Transit: The 1960s were an era of mass optimism and utopian projects. During Perestroika, the optimism seemed to disappear and people talked only of the past.
GP: The “two great decades” of Soviet sci-fi were a substitute for social theory; for upcoming activists sci-fi was the textbook of political action. However utopia itself disappears from literature in the late 1960s. This represents a vanishing belief in the Soviet project, since utopia was supposed to be the end result of the evolution of the state. The last Soviet sci-fi novel was the last novel Ivan Yefremov published before his death, with significant cuts by the censor because of its anti-Utopian allusions to the Maoist state model. At this point, the Strugatsky brothers emerge with their variety of science fiction, featuring an activist interfering in the course of history. In the 1970s optimistic science fiction completely disappears. The Strugatsky brothers begin depicting risky encounters with alien intelligences imbued with the mythology of the secret police that interfere in the lives of ordinary people. Man is a spy tossed into the distant past or future, deprived of reliable moral references. This tradition of Soviet sci-fi played a colossal role in the development of dissident thought and still exerts an influence on the imagination of our intellectuals.
Transit: Did the optimism of the 1960s come from above or from below?
GP: There was definitely a wave of optimism from below. Young people from the countryside were eager to come to the city to study and work. The Stalinist nomenklatura myth collapsed and was even mocked in the cinema, and children from the industrial peripheries in the cities mixed with the children of the nomeklatura. In the 1950s the division disappeared between “Soviet” people and the descendants of pre-revolutionary classes, the “former” people. After all, both had passed through the equalizing cauldron of the camps and the war. These past horrors inspired this incredibly optimistic culture of the 1960s. There was a sense that everything terrible was over: Hitler and Stalin were dead; the Civil War was over. And as for World War III – come on, that’s a load of nonsense! We had absolutely no sense of fear. When I read American memoirs from the 1950s, I am stunned by the fear of the Soviet Union that existed at the time. We had absolutely no fear of America, nobody scared us with war at school. I guess this was official Soviet pacifism for you. After Stalin’s death, the mantra repeated to children was: “You won’t have to fight – we’ve done your fighting for you!” The authority of the war generation that came to power after Khrushchev was also built on this.
One might say that the free man of the 1960s was the Stalinist Soviet man liberated of Stalin. Soviet society in the 1960s and 1970s was built on people who had been educated under Stalin; in other words, pacifist, idealistic and liberal socialism relied on people who had survived Stalin. People toughened by Stalin’s industrial ethics and by the labour quotas they had to meet or face the gulags. And as long as these people continued to work, industry – personified by impoverished technicians and engineers – continued to produce sputniks. These people were incapable of not doing their job well, they were simply too scared. This synthesis of fear, hope and progressive spirit gave rise to the 1960s style in culture, economics and politics.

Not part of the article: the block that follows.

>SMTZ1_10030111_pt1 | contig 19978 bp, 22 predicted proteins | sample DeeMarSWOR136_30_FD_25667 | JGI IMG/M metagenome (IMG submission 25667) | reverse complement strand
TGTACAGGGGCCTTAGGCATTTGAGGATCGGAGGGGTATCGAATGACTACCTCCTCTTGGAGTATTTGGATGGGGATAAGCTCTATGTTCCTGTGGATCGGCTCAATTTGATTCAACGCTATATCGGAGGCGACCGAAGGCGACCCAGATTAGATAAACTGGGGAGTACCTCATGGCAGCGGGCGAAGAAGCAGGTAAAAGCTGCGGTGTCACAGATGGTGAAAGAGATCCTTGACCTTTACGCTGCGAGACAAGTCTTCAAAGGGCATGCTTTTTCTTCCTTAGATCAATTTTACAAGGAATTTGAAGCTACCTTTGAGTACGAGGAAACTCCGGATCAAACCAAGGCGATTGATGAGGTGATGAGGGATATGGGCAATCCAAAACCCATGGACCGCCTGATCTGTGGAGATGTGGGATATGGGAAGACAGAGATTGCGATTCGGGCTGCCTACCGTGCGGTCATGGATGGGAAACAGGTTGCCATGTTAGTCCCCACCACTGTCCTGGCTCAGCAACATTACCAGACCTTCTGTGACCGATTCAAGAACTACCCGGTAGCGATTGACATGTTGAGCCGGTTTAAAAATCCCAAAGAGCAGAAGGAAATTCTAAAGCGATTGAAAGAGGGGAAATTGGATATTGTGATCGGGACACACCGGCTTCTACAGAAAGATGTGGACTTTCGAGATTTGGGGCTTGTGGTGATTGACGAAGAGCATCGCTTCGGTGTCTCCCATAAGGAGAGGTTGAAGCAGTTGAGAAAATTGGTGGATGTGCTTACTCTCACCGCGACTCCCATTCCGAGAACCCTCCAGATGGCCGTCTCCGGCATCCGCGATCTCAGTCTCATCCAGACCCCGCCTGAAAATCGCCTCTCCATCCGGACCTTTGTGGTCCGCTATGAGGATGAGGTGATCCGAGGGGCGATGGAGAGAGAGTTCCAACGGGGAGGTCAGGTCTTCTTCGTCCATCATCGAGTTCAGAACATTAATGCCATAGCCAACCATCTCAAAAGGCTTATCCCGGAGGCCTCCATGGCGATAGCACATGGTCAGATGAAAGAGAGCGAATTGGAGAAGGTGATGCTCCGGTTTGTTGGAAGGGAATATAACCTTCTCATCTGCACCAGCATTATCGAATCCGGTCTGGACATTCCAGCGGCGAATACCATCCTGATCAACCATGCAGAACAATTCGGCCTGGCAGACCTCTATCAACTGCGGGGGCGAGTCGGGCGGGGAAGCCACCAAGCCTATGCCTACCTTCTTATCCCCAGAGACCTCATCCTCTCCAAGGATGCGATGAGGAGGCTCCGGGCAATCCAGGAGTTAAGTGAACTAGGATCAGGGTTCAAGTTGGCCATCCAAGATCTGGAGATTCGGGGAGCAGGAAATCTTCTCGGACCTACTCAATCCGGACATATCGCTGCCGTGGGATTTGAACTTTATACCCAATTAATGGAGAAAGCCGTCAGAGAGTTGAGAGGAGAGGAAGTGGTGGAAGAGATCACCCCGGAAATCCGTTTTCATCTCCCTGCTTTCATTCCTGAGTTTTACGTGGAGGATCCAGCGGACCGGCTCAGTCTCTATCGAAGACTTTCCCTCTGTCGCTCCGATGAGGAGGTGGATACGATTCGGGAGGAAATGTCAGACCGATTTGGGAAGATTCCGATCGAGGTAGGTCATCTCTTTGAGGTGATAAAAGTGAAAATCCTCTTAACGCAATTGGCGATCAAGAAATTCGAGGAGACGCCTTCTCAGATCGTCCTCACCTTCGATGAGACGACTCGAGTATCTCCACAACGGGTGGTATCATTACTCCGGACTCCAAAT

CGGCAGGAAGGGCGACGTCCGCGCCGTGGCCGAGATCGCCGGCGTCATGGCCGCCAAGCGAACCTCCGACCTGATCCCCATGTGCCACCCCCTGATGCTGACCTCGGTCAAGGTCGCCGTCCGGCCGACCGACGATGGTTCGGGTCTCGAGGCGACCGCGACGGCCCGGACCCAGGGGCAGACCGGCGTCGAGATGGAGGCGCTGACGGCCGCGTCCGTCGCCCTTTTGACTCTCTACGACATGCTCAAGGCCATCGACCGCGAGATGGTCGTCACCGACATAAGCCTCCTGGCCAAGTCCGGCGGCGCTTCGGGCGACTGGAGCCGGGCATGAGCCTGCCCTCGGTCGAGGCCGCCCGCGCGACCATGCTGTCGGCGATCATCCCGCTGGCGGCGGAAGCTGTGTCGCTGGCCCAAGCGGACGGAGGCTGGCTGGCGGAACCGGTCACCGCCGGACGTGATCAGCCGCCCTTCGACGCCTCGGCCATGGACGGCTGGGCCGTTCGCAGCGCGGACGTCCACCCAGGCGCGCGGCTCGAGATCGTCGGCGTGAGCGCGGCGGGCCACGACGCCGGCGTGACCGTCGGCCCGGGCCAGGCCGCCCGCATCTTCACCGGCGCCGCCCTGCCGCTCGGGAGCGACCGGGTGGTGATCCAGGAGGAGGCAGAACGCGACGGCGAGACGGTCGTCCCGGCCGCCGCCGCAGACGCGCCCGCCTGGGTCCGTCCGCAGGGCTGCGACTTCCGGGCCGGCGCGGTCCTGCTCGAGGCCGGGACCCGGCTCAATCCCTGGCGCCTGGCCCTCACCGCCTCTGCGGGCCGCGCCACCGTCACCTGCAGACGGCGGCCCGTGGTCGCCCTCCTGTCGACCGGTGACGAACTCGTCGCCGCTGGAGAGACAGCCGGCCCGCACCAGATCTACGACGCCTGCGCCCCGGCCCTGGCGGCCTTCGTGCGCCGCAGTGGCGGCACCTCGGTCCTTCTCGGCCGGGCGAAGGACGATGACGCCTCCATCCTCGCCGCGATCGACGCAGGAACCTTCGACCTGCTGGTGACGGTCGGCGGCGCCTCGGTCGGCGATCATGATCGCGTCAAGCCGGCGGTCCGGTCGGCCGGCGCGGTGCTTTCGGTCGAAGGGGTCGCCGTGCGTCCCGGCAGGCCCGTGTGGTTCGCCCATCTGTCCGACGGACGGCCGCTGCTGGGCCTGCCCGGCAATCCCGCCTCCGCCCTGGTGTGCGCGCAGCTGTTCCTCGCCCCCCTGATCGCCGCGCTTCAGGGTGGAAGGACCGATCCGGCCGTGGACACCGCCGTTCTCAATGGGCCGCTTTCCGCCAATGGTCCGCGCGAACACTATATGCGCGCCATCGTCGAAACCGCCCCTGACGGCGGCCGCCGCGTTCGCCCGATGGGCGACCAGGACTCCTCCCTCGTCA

Transit: Would you say that Perestroika introduced the option of political action?
GP: Yes, but it was an option we made no use of. A notion of politics as a specific realm distinct from the activities of power and moral self-expression didn’t begin to form in Russia until the mid 1990s. In the Perestroika moralist discourse of the 1980s, both Soviet and dissident, politics was usually understood as something nasty. It was Stalin who gave this word its dangerous and dirty connotation. Back in the 1920s you could ask a party member what the political significance of his actions was. However the Terror turned this question into a provocation, even a form of snitching. After Stalin, the word “politics” was very much a taboo, so much so that it was preferable, even for members of the Central Committee, not to refer to their activities as political.
I returned from internal exile at Christmas 1985. In September 1986 we founded the first legal political Social Initiatives Club. I became politically active in the autumn of 1986, which is why I can hardly pass for an impartial observer. However the fact that “politics” was a taboo prevented us from discussing what we were actually doing. And it prevented us from understanding the opportunities and risks inherent in Gorbachev’s policies. I realized this very distinctly when Adam Michnik came to Moscow at the time of the Round Table talks in Poland to reach an agreement on Soviet non-interference. And I remember thinking at the time that it would have been impossible for us to frame our goals in these terms in our country.
Transit: Looking back to 1988-1989, did you believe then that the Soviet Union could survive the collapse of communism?